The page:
On 5 May 1820 Smith criticized the Liverpool ministry for failing to keep their 1816 promise to inquire into the civil list and, as subsequently, ordered accounts of extents-in-aid to scrutinize for signs of revenue abuse. Becoming convinced that their deployment encouraged Irish unrest, he vainly attempted to introduce corrective legislation, 24 Apr. 1822.5 He compared reductions in the standing army to parliamentary reform as ‘one of those points, the advantage of which was always admitted, though the time for adopting it never arrived’, 14 June 1820.6 He condoned government spending on the British Museum, 26 May, the astronomer Herschel’s pension, 5 July, and Westminster Abbey, 11 July, but opposed lavish expenditure on the household and the grants to the royal dukes, 3 July. As a minority teller with Hume the next day for economies in revenue collection, he criticized the way in which country bankers had become receivers of land tax, prompting a sharp response from the chancellor of the exchequer Vansittart.7 (He voted for annual parliamentary scrutiny of revenue collection costs, 12 Mar. 1822.) Drawing on his experience as a Cornish Member, he spoke in favour of transferring the franchise of corrupt Grampound to Leeds, 19 May 1820, advocated a scot and lot franchise there, 2 Mar. 1821, and endorsed resolutions pronouncing Grantham guilty of electoral corruption, 12 July 1820.8 He voted to disfranchise civil officers of the ordnance, 12 Apr., for parliamentary reform, 18 Apr., 9, 10 May 1821, 25 Apr. 1822, 20 Feb., 24 Apr., 2 June 1823, 13, 27 Apr. 1826, and Scottish burgh reform, 20 Feb. 1822, and was a minority teller for information on Inverness burgh elections, 26 Mar. 1823. He complained when endorsing the City corporation’s reform petition, 17 May 1824, that he was ‘denied a London vote’ despite his ‘considerable freehold’, and spoke, 14 Mar., and voted to denounce electoral bribery, 26 May 1826.9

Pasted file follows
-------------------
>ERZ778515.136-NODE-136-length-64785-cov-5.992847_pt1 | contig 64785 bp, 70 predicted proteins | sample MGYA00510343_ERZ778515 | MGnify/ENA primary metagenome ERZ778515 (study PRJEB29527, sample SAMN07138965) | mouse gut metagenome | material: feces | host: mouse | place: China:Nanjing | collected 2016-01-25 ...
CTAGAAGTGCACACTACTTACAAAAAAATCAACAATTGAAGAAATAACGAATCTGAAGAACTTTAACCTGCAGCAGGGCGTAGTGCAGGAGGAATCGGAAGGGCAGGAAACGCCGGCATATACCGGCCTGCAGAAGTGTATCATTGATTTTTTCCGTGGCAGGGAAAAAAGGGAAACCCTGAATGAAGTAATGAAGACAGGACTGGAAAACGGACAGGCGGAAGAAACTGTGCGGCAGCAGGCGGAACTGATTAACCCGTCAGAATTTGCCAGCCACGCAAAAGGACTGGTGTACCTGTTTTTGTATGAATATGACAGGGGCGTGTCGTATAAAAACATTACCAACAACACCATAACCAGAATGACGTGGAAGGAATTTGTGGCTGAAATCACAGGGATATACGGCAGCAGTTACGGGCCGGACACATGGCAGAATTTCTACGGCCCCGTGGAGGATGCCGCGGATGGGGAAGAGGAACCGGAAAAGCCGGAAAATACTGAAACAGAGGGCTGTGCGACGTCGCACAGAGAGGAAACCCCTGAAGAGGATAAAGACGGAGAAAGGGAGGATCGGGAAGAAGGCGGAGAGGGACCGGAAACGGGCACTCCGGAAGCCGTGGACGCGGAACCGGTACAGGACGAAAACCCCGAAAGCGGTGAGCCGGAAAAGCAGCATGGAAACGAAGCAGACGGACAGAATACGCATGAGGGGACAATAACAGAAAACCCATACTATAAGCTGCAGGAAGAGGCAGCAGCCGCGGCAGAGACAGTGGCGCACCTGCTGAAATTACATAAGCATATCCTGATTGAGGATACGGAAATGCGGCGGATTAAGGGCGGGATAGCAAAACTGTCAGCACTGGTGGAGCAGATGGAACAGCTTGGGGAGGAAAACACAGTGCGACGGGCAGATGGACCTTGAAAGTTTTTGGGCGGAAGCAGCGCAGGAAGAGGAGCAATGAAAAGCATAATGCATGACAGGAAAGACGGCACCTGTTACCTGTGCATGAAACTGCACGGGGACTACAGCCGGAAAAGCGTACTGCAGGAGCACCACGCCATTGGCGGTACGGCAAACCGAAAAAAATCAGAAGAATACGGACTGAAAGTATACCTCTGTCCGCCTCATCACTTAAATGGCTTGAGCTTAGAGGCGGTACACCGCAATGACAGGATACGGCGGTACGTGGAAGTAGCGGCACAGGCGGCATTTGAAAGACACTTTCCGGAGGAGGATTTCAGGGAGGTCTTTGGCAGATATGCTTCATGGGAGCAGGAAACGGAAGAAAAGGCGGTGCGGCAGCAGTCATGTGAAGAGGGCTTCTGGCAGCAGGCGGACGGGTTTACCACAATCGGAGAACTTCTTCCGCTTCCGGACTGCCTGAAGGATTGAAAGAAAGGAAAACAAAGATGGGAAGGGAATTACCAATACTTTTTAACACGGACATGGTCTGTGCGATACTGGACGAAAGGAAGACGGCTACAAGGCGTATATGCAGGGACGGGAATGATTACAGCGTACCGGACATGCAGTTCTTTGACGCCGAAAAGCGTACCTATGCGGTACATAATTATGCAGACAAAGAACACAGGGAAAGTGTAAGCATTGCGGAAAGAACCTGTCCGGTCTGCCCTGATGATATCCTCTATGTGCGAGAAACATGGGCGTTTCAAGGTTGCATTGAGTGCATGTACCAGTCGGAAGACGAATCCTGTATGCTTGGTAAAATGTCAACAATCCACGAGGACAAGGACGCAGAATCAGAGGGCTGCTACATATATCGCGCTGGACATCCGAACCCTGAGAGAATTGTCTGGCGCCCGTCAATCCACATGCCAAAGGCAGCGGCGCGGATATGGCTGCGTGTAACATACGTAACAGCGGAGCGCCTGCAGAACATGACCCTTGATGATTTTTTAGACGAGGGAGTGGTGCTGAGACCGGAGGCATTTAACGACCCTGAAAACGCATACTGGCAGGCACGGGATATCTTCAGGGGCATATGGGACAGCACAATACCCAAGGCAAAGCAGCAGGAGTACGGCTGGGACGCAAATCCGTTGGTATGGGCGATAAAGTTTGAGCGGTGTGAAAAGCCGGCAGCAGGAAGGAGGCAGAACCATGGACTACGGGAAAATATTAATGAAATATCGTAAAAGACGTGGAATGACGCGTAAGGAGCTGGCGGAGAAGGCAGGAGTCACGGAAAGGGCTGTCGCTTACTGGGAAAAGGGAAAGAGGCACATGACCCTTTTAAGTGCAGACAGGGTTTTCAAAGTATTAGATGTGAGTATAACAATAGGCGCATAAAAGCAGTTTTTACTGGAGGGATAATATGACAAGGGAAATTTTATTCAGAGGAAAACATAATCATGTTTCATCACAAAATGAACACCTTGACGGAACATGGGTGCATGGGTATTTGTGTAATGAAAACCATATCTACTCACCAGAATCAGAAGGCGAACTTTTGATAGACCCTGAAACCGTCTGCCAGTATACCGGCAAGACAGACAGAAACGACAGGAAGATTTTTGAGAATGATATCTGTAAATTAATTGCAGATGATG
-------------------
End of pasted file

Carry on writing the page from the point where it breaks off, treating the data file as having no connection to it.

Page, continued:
Smith backed the London merchants’ distress petition suggesting lower taxes and a dual currency as remedial measures, 8 May 1820. He supported inquiry into agricultural distress, although he expected ‘nothing’ from it, 31 May, and criticized Holme Sumner’s attempts to vet membership of the select committee, 1 June. He doubted the efficacy of Littleton’s labourers’ wages bill, 1 June. To prevent the newly established Unitarian Association and their spokesman Matthew Wood* from usurping his role as the denomination’s legislator and pressing prematurely for Test Act repeal, Smith pre-empted them by announcing a Unitarian marriage bill, 6 June, backed by petitions from London and the provinces, 6, 13 June; but he postponed it, 7 July.10 He informed Lord Holland that the Dissenting Deputies’ petition for repeal of the Test Acts which he presented, 13 July 1820, was the ‘harbinger of the motion which ... I suppose I shall be desired to make next year’.11 His kinsmen had waived their compensation entitlement for Savannah property captured in the American War, but Smith continued to represent the loyalists, supported their claims, 19 June 1820, 21 Mar., and was a majority teller when these were conceded, 6 June 1821. He also protested when difficulties in payment arose, 28 Mar. 1822.12 On behalf of the London distillers, he resolutely opposed the admission of Irish spirits under the excess of spirits bill, 6, 10, 12 July 1820 (and again, 7 May 1821).13 He voiced the concerns of the Protestant British and Foreign Schools Society, of which he was vice-president, over the minutiae of the Whig lawyer Henry Brougham’s education bill, which, by applying the Test Acts, made employment as schoolmasters exclusive to practising Anglicans, 11 July, but otherwise he considered the scheme, which he also discussed in correspondence with Brougham, well suited to rural areas.14 Alarmed at the investigation into Queen Caroline’s conduct, he saw no inconsistency in voting for compromise, 22 June, and to kill inquiry by adjournment, 26 June 1820. He supported the parliamentary campaign on the 1821 queen’s behalf and presented and endorsed the radical Norwich petition, 26 Jan.15 Now based in London, he had moved his family ‘back into trade’ in Philpot Lane in December 1820; and another move, to rented property in Seymour Street, Portman Square, followed in 1823.16